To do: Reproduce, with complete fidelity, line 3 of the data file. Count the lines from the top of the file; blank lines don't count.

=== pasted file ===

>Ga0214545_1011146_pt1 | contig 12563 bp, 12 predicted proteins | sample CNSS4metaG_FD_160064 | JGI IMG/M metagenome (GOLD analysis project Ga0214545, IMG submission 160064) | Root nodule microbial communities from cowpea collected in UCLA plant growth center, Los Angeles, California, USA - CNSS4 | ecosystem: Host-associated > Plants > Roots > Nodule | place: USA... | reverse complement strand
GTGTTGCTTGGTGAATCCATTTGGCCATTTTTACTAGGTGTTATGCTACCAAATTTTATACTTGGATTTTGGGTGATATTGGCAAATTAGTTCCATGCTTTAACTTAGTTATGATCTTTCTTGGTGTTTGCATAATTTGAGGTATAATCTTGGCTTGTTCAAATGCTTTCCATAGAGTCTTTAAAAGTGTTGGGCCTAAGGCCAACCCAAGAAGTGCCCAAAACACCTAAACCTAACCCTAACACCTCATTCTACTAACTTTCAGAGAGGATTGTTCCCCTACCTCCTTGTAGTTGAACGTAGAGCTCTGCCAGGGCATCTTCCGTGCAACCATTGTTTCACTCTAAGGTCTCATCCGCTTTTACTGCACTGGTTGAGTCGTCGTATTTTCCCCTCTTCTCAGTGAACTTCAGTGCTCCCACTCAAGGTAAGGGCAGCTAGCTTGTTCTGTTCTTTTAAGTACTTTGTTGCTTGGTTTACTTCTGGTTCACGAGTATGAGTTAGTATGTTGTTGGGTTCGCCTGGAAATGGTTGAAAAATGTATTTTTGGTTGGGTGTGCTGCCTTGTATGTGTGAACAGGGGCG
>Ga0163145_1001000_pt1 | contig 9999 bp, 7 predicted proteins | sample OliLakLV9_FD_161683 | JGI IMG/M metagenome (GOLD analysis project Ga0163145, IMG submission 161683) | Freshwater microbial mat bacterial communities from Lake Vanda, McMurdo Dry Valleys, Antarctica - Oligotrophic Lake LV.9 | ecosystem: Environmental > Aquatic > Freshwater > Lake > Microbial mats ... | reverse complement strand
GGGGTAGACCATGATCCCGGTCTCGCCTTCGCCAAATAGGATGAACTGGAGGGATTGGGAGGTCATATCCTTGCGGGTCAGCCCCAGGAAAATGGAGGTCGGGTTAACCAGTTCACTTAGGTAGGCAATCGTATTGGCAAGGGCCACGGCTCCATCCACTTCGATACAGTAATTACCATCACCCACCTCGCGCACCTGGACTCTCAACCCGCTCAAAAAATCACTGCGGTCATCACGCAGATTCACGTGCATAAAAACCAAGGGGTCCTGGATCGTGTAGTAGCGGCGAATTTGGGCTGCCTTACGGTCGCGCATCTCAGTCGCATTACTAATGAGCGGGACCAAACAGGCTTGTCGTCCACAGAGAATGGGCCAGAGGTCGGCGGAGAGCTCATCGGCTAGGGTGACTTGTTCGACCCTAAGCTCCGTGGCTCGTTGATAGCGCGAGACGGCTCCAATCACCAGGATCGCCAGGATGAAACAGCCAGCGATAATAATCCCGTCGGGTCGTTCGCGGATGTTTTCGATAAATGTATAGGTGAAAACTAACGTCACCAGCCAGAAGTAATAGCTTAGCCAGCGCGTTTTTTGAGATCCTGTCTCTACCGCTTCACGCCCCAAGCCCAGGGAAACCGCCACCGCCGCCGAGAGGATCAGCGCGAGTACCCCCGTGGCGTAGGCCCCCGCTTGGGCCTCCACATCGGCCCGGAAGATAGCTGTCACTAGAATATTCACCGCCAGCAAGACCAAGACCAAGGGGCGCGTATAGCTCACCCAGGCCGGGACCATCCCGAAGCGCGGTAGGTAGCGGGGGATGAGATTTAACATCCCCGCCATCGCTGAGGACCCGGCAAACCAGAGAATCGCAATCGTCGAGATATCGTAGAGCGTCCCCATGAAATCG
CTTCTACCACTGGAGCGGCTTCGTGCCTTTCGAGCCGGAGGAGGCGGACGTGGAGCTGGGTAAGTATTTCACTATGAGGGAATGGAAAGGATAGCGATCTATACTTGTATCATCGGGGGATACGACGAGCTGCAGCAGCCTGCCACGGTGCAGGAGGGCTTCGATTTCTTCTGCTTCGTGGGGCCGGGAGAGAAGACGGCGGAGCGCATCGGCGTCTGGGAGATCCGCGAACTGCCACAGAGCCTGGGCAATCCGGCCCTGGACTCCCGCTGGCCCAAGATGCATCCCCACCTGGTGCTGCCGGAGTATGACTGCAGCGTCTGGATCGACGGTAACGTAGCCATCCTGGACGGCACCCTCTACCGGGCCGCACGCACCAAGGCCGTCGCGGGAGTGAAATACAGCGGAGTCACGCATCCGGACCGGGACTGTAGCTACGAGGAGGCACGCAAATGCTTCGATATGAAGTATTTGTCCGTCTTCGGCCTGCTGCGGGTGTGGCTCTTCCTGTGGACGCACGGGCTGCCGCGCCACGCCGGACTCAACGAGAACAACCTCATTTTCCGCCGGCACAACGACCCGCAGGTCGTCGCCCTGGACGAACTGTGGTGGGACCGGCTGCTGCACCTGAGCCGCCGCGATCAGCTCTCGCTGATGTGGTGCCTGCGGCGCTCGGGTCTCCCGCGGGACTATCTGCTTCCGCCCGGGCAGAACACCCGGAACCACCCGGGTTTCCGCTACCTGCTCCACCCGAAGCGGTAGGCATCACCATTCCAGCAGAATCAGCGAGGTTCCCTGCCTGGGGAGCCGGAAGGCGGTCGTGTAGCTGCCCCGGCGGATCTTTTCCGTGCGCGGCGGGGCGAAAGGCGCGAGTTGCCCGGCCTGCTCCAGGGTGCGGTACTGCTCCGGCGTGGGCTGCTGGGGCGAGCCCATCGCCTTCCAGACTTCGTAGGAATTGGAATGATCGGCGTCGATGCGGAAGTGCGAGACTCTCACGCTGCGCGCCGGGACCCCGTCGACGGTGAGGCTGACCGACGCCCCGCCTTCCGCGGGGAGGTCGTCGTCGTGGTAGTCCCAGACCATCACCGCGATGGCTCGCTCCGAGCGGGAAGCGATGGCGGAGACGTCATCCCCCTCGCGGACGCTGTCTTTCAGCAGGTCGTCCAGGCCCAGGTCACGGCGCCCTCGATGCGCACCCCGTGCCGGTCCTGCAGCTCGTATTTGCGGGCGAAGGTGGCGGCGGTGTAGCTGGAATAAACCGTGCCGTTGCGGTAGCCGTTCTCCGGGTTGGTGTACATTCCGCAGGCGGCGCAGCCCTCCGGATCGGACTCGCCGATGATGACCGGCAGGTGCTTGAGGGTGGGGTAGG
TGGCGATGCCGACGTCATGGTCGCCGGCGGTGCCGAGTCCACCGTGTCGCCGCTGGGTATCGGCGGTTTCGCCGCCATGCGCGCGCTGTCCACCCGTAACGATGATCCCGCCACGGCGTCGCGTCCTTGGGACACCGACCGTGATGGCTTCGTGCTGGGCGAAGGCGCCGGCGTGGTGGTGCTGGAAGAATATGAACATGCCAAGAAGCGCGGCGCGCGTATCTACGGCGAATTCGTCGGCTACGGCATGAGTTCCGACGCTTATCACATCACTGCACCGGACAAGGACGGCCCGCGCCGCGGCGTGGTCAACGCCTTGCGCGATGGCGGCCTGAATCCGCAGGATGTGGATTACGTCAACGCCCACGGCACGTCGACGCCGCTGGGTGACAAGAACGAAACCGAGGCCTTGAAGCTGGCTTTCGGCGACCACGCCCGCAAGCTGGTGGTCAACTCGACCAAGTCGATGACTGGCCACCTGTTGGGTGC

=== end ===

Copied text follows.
>Ga0163145_1001000_pt1 | contig 9999 bp, 7 predicted proteins | sample OliLakLV9_FD_161683 | JGI IMG/M metagenome (GOLD analysis project Ga0163145, IMG submission 161683) | Freshwater microbial mat bacterial communities from Lake Vanda, McMurdo Dry Valleys, Antarctica - Oligotrophic Lake LV.9 | ecosystem: Environmental > Aquatic > Freshwater > Lake > Microbial mats ... | reverse complement strand